Cab Drivers Have an Enlarged Hippocampus: Scientific Fact!
LONDON Black Cab drivers are renowned for being ultra-brainy: they are expected to memorise the route to up to 250,000 different roads in the capital, and they are not given a licence until they have demonstrated they have "The Knowledge". And boy, can they talk politics and solve the world's wrongs! Many trainees drop out along the way and some take up to five years to qualify.
In addition, it is said that if you can drive in London, you can drive anywhere. One notable London cabbie was Fred Housego an ordinary working-class London Taxi Driver who won the snooty BBC tv programme MASTER MIND, normally populated by posh lecturers and civil servants with his amazing memory for random general knowledge facts & figures.
Scientists have now discovered that cab drivers have an internal Satnav, that many of us do not have, and it has been located in the hippocampus towards the back of the brain. Cab drivers were found to have an enlarged hippocampus which started firing neurons like mad as their cab driver owners ruminated on what route to take from A to B.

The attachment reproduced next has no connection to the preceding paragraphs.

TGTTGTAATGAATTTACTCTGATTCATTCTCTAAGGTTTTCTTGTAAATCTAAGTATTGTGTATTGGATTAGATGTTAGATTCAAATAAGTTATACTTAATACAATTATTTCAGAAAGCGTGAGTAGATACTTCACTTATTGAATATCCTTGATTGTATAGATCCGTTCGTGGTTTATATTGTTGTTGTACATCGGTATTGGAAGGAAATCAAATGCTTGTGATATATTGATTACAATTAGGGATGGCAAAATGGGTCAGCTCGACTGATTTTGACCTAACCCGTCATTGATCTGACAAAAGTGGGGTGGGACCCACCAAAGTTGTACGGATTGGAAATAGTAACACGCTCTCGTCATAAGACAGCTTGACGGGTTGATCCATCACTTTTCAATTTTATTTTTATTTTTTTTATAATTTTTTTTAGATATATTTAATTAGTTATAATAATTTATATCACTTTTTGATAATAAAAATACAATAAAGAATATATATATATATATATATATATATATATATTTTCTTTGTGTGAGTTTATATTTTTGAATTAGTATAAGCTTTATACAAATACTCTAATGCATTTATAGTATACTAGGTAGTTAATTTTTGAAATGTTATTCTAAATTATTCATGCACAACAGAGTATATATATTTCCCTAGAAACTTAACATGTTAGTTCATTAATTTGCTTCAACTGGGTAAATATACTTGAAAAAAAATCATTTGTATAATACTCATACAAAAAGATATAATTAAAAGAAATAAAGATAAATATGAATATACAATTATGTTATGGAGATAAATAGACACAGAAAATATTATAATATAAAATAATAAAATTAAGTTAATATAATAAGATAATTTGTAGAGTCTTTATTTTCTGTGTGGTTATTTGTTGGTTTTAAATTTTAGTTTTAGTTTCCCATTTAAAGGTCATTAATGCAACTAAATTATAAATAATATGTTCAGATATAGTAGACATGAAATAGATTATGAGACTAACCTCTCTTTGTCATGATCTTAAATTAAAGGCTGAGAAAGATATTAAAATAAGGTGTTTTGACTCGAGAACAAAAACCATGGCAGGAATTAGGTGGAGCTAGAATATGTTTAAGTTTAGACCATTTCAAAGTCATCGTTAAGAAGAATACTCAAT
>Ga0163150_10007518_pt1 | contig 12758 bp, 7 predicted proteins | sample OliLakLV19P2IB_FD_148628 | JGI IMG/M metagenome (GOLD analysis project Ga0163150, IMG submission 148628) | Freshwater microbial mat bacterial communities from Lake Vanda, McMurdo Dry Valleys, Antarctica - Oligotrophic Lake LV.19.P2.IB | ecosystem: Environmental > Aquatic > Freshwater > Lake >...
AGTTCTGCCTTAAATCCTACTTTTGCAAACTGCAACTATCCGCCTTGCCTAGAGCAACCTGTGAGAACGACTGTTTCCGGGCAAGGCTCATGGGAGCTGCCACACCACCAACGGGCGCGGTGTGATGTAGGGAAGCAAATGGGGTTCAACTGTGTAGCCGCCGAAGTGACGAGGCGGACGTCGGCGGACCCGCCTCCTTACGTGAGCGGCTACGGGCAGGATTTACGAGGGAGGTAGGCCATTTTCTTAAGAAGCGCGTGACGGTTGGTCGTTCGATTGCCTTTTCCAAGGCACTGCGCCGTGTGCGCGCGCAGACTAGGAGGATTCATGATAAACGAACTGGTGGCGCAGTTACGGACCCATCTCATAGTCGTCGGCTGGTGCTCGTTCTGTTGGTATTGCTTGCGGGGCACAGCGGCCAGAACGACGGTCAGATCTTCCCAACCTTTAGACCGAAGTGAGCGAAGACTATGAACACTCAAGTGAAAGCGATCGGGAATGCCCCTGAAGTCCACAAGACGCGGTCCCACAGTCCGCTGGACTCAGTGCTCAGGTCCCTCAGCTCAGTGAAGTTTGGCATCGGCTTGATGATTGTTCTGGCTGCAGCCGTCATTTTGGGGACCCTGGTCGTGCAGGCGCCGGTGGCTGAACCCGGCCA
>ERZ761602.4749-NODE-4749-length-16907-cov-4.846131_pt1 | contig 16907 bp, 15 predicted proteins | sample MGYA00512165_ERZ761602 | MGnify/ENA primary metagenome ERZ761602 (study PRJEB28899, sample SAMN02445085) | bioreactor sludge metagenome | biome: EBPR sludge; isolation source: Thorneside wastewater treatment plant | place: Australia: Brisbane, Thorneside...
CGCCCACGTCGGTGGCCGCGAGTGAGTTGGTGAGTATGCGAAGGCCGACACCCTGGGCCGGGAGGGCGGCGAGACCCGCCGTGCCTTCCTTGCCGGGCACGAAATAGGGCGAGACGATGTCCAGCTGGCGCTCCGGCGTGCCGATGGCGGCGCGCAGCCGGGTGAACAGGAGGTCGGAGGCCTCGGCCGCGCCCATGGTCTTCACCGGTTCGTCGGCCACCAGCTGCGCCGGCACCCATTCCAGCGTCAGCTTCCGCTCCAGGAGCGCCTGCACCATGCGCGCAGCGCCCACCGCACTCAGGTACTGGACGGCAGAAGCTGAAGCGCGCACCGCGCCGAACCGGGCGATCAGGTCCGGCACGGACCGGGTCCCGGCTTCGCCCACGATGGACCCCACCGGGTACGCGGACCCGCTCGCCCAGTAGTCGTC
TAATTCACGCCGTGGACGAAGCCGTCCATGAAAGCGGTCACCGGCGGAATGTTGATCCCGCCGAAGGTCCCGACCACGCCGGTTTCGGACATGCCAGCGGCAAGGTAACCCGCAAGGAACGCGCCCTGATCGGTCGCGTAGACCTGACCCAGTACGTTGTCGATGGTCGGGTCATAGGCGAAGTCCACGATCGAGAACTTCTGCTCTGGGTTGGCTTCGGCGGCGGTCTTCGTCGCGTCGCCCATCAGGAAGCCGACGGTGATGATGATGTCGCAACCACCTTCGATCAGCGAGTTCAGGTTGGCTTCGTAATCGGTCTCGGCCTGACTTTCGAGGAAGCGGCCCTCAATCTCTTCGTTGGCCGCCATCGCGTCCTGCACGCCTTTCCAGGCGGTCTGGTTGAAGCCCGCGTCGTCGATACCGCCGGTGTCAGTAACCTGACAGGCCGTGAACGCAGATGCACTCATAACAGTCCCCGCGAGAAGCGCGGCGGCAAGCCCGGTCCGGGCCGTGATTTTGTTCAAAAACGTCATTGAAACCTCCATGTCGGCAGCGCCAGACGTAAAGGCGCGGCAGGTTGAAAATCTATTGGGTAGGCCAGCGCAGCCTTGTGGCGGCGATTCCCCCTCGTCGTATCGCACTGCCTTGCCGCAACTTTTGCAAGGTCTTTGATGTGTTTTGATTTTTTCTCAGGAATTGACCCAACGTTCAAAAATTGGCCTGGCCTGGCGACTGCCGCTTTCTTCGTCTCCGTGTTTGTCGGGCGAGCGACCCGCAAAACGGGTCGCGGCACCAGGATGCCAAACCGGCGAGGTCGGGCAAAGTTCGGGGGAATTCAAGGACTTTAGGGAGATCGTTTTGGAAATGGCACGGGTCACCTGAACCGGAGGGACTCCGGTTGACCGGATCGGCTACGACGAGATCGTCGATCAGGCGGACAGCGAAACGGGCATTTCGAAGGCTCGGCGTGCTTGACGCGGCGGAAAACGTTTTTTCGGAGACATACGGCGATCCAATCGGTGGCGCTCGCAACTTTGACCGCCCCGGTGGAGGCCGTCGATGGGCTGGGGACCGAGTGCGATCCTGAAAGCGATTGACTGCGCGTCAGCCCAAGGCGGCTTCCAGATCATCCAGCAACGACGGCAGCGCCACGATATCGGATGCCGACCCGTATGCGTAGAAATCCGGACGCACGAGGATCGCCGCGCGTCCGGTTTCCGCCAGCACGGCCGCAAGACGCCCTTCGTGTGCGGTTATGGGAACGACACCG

The secret of how London cabbies find their way around has been discovered.
Scientists say the drivers' brains have developed a strong "internal satnav".
Researchers at the Wellcome Trust put dozens of cabbies in a brain scanner, asked them to play a computer game recreating London streets and then analysed their brain activity.
The scientists found the brain area known as the hippocampus was larger than average in cabbies.
"The hippocampus is crucial for navigationand we use it like a 'sat nav'," Dr Hugo Spiers of the Institute of Behavioural Neuroscience at UCL told the BA Festival of Science in Liverpool today. "London taxi drivers have powerful innate satnavs, strengthened by years of experience."
He identified three types of cell behind the satnav effect: place cells map our location, direction cells tell us which way we are facing and grid cells how far we have travelled.